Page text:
In September 2008, the story broke that one of the world's most famous trade secrets was moved to a secure location while the security as corporate headquarters was beefed up. Placed in a locked briefcase marked "Top Secret" and handcuffed to a security expert, the document went for a ride in an armored car accompanied by bodyguards and an escort of off-duty police officers.
What was this document of such vital importance? A yellowing sheet of paper on which Col. Harland Sanders wrote his famous fried chicken recipe 68 years ago. Yep, the one with 11 herbs and spices.
Was the security detail just marketing hype? Was it overkill? Not for one of the world's most famous and most jealously-guarded trade secrets.
"I don't want to be the [KFC] president who loses the recipe," quipped KFC's president, Roger Eaton.
Only two company executives at any given time have access to the recipe, and the company uses multiple suppliers to blend the ingredients - with each supplier only knowing a small part of the recipe.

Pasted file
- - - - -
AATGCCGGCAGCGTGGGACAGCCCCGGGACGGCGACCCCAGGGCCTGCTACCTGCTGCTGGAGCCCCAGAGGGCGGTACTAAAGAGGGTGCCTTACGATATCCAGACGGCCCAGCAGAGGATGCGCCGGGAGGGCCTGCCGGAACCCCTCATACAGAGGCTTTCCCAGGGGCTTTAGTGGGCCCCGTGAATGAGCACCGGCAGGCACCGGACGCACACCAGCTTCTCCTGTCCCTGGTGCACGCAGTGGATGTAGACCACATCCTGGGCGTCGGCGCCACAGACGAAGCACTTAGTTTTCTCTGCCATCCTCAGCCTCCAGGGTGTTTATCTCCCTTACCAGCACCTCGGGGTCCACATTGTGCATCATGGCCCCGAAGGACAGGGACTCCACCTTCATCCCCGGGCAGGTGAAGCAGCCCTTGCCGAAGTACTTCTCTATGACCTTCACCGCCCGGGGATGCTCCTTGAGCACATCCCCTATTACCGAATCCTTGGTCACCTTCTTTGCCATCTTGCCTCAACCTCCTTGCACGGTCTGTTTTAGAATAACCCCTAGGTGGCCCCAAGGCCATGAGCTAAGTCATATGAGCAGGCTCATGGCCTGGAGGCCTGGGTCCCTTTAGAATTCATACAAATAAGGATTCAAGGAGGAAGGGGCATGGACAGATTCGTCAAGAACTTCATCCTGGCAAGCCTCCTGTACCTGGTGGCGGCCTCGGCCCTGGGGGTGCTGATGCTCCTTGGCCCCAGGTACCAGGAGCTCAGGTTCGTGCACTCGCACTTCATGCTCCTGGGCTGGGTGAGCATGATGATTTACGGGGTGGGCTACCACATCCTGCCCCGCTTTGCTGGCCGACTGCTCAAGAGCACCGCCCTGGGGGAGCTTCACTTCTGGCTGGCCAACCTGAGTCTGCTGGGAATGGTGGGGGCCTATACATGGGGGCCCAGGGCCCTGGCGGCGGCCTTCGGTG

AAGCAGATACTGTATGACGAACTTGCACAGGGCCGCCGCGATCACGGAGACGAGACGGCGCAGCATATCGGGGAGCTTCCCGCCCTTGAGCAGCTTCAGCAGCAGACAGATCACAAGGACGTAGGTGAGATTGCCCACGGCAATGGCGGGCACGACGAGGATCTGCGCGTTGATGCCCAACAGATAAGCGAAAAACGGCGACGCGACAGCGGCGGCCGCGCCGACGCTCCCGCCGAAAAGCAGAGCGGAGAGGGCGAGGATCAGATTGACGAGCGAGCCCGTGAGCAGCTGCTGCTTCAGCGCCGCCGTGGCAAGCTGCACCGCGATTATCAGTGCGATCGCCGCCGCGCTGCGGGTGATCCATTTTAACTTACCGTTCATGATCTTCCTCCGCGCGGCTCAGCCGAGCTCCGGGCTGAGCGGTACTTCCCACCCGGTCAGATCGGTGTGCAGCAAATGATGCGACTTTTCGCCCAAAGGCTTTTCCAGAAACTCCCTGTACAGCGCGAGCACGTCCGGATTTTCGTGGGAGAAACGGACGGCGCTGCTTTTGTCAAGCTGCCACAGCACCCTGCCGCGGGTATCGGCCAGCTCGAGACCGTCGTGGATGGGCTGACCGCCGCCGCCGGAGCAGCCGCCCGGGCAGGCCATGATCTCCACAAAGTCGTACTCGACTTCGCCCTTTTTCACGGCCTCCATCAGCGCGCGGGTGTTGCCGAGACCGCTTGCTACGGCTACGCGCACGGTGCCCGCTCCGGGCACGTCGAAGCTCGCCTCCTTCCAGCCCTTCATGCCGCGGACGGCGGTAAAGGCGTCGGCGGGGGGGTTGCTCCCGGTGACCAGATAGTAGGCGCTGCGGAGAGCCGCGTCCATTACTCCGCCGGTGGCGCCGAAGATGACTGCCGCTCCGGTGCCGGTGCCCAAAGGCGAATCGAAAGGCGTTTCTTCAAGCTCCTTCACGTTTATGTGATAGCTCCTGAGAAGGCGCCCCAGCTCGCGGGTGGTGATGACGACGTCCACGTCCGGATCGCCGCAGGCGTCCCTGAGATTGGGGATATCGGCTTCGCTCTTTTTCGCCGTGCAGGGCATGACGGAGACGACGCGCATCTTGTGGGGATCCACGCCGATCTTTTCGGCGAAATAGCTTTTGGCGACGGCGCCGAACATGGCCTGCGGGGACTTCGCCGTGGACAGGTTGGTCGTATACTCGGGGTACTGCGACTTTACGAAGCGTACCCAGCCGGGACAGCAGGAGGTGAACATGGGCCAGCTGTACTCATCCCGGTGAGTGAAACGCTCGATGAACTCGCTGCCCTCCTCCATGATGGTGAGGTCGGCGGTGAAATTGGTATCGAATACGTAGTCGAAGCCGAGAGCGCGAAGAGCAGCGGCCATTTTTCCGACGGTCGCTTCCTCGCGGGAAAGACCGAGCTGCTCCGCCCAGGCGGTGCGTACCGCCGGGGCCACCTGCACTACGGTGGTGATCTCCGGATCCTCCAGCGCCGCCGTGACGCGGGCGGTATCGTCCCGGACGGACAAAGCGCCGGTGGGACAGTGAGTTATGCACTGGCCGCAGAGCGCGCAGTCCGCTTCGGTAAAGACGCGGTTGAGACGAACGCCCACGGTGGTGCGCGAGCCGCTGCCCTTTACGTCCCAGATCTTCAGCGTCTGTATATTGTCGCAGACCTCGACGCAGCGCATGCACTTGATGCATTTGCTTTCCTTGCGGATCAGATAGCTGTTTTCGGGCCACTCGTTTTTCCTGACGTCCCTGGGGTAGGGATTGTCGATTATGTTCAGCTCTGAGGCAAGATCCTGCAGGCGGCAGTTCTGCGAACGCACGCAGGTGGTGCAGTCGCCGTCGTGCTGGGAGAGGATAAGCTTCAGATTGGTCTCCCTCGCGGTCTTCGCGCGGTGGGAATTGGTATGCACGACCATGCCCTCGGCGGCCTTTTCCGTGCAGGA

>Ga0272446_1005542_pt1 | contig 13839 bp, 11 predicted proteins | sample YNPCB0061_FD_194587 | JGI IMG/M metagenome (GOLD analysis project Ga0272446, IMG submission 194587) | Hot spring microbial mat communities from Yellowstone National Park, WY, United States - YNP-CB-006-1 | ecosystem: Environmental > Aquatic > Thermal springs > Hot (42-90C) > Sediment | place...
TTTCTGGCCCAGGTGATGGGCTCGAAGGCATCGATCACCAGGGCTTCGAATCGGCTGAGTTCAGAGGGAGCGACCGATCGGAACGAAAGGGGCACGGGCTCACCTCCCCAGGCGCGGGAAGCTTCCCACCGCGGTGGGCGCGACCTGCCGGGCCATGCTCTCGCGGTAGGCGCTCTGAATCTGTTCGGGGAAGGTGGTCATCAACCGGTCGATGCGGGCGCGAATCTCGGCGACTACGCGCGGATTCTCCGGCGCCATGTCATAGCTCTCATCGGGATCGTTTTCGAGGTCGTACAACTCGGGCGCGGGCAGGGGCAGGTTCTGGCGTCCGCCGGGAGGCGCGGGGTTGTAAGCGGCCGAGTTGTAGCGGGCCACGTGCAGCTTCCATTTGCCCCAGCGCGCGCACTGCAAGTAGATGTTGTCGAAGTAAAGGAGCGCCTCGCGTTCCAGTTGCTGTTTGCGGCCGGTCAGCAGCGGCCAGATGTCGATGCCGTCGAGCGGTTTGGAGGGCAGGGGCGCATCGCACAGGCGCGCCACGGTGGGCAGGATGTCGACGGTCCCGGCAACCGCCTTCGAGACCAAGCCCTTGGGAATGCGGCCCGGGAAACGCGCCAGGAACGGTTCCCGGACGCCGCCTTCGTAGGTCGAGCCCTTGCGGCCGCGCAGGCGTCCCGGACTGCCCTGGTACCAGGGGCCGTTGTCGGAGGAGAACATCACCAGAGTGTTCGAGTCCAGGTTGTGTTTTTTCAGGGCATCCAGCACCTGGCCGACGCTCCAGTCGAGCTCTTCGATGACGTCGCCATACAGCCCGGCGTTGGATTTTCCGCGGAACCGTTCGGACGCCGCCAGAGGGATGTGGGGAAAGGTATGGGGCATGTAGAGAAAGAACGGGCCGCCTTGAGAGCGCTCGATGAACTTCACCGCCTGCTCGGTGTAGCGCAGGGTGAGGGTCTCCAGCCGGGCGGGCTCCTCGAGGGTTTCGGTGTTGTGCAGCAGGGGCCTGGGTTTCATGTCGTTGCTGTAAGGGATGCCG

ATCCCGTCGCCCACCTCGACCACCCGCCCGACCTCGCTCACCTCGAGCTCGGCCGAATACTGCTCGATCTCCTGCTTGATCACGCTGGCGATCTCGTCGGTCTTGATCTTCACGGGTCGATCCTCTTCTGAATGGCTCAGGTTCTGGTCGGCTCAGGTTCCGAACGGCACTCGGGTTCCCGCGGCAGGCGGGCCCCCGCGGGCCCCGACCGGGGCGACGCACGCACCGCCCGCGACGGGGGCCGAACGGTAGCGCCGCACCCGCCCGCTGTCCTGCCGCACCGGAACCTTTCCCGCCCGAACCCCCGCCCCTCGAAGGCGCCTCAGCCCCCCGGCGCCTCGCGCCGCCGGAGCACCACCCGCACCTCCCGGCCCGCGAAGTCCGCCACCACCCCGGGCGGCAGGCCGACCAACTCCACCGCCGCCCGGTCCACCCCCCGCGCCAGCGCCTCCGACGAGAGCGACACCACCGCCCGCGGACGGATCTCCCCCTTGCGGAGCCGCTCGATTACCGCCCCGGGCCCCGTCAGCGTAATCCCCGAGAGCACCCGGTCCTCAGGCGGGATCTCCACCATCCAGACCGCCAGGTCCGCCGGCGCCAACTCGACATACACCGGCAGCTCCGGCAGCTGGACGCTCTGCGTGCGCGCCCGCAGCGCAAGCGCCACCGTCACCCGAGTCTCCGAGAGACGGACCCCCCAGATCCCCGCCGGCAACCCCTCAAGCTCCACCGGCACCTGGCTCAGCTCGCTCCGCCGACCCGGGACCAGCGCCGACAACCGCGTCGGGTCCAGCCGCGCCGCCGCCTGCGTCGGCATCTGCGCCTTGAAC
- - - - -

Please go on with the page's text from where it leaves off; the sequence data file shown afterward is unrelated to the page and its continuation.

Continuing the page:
As of February 10, the famous Original Recipe has quietly returned to KFC's corporate HQ and its new high-tech, high-security home.
"We designed this system to keep the recipe under wraps for at least another 68 years," said Bo Dietl, the corporate security expert who helped design the system.
If this single recipe was transported using such a high security level, i can only imagine how strict is the confidentiality agreement KFC's employees have to sign. It may seem that they are exaggerating, but when you think that this is their top secret fried chicken recipe, it might worth the efforts to keep it that way.
I think the document related to the trade secrets should be confidential and keep an eye on this agreement by the management.Yes its a best tactic to save this document that the two company executives at any given time have access to the recipe not any one else.